The Coronavirus-triggered lockdown is likely to lead to higher downgrade pressures for domestic corporates with over Rs 2.59 trillion worth of corporate debt papers already getting downgraded in February, a 15-fold jump compared to previous month’s quantum.
This is the highest amount of downgraded corporate debt papers in nine months. However, it could not be ascertained whether the Sebi data has adjusted for multiple downgrades of same security.
In recent months, downgrade pressure had shown signs of easing as value of such debt papers had slipped to 15-month low in January at Rs 17,129 crore, showed data from Securities and Exchange Board of India (Sebi).
Debt market participants say that while the Reserve Bank of India’s (RBI) Rs 3.74 trillion liquidity-enhancement will help good-quality corporates find avenues for refinancing, lower-quality bond issuers could see further rating downgrades as daily operations have been disrupted amid global lockdown to curb contagion of Coronavirus.
“Downgrade pressure will continue on companies and sectors which have seen their cash flows come to a halt due to disruptions in day-to-day operations. Stressed sectors could see credit profiles deteriorate further with more intensity due to the lockdown,” said a fund manager, requesting anonymity.
“Supply chain disruptions due to Coronavirus can impact credit quality of corporates,” said a senior official at a rating agency, requesting anonymity.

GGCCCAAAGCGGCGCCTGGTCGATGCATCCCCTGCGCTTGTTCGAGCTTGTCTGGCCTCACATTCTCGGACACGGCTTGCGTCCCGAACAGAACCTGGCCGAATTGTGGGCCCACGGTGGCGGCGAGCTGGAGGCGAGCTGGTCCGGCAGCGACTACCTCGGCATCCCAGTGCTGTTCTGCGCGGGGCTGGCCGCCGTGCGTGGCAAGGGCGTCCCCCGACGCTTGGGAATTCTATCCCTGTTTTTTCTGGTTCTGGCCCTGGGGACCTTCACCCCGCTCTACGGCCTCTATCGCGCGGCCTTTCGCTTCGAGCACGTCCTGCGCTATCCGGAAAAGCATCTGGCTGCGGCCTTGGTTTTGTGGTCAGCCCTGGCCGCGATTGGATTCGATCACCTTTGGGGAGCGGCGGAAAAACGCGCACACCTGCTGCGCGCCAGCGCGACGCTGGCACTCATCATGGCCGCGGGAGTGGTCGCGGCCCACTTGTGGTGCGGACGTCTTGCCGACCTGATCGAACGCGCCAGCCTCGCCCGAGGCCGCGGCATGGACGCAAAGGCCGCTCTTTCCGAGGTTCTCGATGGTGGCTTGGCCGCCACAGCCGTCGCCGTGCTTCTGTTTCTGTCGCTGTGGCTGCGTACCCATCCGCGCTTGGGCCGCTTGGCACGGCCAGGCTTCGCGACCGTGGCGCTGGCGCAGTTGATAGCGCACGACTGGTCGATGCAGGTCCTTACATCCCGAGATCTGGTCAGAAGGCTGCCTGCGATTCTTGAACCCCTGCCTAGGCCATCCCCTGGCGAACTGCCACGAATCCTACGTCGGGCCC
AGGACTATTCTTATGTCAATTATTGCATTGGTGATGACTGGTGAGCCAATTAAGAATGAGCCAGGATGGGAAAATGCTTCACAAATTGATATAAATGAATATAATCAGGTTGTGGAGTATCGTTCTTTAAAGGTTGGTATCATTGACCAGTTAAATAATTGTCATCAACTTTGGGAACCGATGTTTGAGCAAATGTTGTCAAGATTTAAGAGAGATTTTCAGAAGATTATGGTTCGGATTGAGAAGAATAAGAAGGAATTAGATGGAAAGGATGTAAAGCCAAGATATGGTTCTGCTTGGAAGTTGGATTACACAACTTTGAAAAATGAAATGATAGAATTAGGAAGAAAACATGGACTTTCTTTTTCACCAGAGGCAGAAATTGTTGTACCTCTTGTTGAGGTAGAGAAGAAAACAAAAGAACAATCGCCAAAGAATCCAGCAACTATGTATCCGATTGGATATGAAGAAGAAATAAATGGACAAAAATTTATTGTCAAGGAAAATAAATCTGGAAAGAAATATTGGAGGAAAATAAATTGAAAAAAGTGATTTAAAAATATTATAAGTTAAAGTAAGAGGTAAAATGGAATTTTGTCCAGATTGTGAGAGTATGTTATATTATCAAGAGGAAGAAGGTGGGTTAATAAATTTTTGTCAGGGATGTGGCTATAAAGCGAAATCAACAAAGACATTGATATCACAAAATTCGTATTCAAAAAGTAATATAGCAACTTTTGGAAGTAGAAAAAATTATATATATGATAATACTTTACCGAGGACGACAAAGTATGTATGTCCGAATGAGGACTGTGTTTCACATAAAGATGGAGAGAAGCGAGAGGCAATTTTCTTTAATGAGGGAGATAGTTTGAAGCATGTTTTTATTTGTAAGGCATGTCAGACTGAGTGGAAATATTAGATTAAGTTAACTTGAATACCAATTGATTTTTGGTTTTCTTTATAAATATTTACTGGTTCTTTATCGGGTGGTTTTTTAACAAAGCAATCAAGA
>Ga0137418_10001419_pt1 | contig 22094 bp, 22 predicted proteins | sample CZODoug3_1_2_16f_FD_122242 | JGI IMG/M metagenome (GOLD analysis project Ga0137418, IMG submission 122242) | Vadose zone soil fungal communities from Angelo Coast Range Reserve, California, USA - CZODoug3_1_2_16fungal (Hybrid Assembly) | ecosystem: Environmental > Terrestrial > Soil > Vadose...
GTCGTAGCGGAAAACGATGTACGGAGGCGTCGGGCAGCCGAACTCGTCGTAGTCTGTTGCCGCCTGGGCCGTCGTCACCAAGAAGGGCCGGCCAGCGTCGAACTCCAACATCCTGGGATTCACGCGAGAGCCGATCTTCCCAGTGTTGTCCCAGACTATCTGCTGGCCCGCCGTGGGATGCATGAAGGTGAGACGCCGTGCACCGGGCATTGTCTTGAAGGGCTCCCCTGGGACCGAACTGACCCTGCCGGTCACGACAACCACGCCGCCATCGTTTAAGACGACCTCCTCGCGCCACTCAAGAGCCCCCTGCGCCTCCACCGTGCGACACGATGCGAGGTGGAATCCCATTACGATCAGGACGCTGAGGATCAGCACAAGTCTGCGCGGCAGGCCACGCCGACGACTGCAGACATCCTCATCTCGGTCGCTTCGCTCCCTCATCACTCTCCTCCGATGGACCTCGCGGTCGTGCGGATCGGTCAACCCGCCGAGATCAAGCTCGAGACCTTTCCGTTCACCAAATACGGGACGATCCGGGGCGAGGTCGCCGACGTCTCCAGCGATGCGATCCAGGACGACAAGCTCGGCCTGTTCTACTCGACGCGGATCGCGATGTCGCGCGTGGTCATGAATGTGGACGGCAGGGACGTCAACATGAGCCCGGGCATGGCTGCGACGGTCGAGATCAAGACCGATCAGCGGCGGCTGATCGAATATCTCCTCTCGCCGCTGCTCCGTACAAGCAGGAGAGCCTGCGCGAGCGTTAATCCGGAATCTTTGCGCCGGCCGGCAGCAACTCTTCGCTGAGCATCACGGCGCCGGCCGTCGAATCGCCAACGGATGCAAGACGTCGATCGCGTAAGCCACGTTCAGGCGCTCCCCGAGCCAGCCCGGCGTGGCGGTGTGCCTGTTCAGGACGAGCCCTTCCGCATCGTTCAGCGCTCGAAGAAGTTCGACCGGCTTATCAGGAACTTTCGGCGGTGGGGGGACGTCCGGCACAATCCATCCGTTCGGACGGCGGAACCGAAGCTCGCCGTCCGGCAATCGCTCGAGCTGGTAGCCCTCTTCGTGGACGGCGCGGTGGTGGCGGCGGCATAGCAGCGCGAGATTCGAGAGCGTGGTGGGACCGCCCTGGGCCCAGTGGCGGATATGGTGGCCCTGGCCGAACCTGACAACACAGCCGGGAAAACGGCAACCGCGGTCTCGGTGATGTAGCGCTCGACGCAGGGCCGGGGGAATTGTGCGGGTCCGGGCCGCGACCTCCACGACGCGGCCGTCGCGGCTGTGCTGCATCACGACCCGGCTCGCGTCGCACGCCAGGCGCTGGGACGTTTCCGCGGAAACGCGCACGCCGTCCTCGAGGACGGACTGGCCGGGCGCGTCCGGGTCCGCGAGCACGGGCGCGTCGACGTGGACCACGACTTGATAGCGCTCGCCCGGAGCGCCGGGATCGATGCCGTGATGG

According to rating analysts, while moratorium by banks on classifying accounts as non-performing assets and lower financing costs offered by banks will help corporates with cash flow mismatches, the revenue-related challenges will continue in the near-term.
Experts say that downgrade pressures will also limit the funding avenues for stressed companies from the debt markets.
In March, Crisil disclosed that it had taken rating action on 81 companies that belonged to sectors most affected by Coronavirus outbreak (note issued on March 21). The actions were taken after reviewing 120 corporates in sectors such as airlines, hotels, tourism, malls, organised brick & mortar retail, multiplexes and restaurants.
Near-term challenges to liquidity, which could impact financial flexibility of the companies, was cited as the reason for rating action.
As many as 22 companies were downgraded by Crisil, rating outlook was downgraded from stable to negative for 40 firms and 19 firms were put under negative rating watch.
According to sources, the Sebi has not yet given any direction to rating agencies to refrain from downgrading companies on their capital market debt borrowing, amid the Coronavirus outbreak. In absence of any special dispensation from Sebi, rating agencies will continue to be guided with principle that ‘one day, one rupee’ delay is to be flagged as default and accordingly a downgrade is warranted.
Further, the ‘D’ or default grade cannot be withdrawn for at least six months after being issued by a rating agency.